The new charter exclusively redefined Hamas as a "Palestinian Islamic national liberation and resistance movement" prioritising the national and liberation dimensions over its Islamic spirit. It deemed that liberating Palestine "is the duty of the Palestinian people," and dropped the old designation of Palestine as a land of "waqf" (endowment).

In his book, 'The political thought of the Islamic resistance movement Hamas', leader Khaled Meshaal wrote that Palestinians should take a leading role in the battle for liberation, and that this "should not be considered an annex to the Arab and Islamic roles".

The 2017 charter defined the distinctive Palestinian identity and emphasised Palestinian unity, "regardless of religion, culture or political affiliations." The new charter also defined Palestine's sovereign borders and used the phrase "the Arab Palestinian people," instead of the old charter's phrase, "the Arab people in Palestine."

Reconciling with the world, non-interference and denouncing anti-Semitism

The 1988 charter was characterised by ambition and naivety. It designated Hamas a supporter of the oppressed worldwide, whereas the new charter retracted from such a broad and controversial goal, and emphasised that Hamas respects the people's will and refuses to interfere in the internal affairs of other states and their inter-state conflicts.

It sufficed with condemning "all forms of colonialism, occupation, discrimination, injustice and aggression in the world."

Read more: Hamas charts a new, more tolerant course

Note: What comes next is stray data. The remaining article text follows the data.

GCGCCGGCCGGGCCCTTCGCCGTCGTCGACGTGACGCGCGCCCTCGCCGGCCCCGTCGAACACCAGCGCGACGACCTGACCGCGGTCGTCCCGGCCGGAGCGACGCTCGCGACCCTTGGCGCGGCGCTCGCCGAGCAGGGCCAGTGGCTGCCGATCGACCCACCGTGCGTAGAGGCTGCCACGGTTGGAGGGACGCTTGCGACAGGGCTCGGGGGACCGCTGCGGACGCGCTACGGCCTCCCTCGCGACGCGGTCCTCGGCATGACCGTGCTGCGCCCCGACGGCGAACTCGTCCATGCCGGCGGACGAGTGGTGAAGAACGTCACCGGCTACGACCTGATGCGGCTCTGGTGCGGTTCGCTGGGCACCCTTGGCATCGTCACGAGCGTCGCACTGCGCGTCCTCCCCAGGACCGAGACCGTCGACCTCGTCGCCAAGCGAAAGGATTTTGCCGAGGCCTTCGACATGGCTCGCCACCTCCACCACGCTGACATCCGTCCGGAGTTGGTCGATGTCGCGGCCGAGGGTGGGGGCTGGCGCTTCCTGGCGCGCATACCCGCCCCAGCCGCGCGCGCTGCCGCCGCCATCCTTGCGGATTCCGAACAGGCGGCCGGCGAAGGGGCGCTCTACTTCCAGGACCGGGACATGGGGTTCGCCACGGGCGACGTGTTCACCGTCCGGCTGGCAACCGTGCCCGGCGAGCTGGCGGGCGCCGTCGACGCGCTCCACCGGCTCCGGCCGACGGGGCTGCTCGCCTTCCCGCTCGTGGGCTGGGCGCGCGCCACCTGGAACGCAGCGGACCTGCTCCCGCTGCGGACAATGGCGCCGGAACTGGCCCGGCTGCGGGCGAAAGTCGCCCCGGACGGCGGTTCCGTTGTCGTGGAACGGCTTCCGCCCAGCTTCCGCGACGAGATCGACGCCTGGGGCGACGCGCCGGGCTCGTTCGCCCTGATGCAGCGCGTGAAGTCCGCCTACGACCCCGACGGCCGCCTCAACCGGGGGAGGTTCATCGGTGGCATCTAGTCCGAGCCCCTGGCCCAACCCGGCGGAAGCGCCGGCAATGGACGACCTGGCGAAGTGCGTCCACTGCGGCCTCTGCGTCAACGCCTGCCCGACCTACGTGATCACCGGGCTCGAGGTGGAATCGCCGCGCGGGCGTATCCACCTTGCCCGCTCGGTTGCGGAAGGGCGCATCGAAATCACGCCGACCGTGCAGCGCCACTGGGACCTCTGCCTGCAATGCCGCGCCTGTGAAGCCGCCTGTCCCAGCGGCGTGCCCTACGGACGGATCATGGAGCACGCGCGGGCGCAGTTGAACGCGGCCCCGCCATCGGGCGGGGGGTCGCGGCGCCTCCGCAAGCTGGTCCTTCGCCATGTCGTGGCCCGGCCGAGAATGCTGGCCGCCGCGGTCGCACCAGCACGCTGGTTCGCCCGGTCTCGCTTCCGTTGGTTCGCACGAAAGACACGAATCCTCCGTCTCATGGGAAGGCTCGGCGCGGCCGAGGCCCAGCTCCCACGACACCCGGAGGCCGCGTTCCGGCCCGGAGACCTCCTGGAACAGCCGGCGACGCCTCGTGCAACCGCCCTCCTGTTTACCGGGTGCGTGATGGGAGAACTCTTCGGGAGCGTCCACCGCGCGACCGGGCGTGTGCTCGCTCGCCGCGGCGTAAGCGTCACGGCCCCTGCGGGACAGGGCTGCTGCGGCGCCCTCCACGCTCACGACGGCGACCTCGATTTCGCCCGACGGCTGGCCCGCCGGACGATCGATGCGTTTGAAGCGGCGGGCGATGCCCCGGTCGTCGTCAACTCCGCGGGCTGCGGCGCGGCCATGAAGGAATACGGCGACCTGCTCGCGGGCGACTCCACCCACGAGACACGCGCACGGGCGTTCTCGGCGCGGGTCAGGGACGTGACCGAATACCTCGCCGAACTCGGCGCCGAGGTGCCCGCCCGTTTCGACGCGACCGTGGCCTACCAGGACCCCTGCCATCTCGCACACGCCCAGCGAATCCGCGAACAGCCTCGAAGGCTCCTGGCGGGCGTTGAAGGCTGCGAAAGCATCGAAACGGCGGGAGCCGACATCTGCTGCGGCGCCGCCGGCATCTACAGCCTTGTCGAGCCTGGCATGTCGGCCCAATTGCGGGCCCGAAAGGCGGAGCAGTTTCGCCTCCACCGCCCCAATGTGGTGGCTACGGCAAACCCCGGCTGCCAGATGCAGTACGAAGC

The 2017 charter stressed "the necessity of maintaining the independence of Palestinian national decision-making," without external interventions.

The 2017 charter dropped Hamas' problematic association and connection to the widely persecuted Muslim Brotherhood. And to avoid being lumped in with internationally designated terrorist organisations such as al-Qaeda and Islamic State group, the new charter also dropped the old goal of "re-establishing the state of Islam". Instead it emphasised Hamas' belief in coexistence.

The new charter makes fewer references to "Jews", and instead points to 'occupiers' at the root of the conflict, drawing political, rather than religious differences. It also acknowledges that Jewish suffering, "anti-Semitism and persecution of Jews are phenomena fundamentally linked to European history".

The 1988 charter was characterised by ambition and naivety

As Khaled Meshaal asserts in his book, "The resistance and military confrontation with the Israelis are caused by the occupation, the aggression and the crimes they commit against [us]," and not because "they are Jews".

Joining a national consensus

Hamas' 1988 charter loathed the PLO's secularism, stating that "[Hamas] cannot replace the present and future Islamism of Palestine to adopt secular ideology." When the PLO signed the Oslo accords, Hamas labeled it as "treachery" equal to the Balfour Declaration. The 1988 Charter, written by first generation refugees, strictly refused all political compromises as "a relinquishment of the religion itself".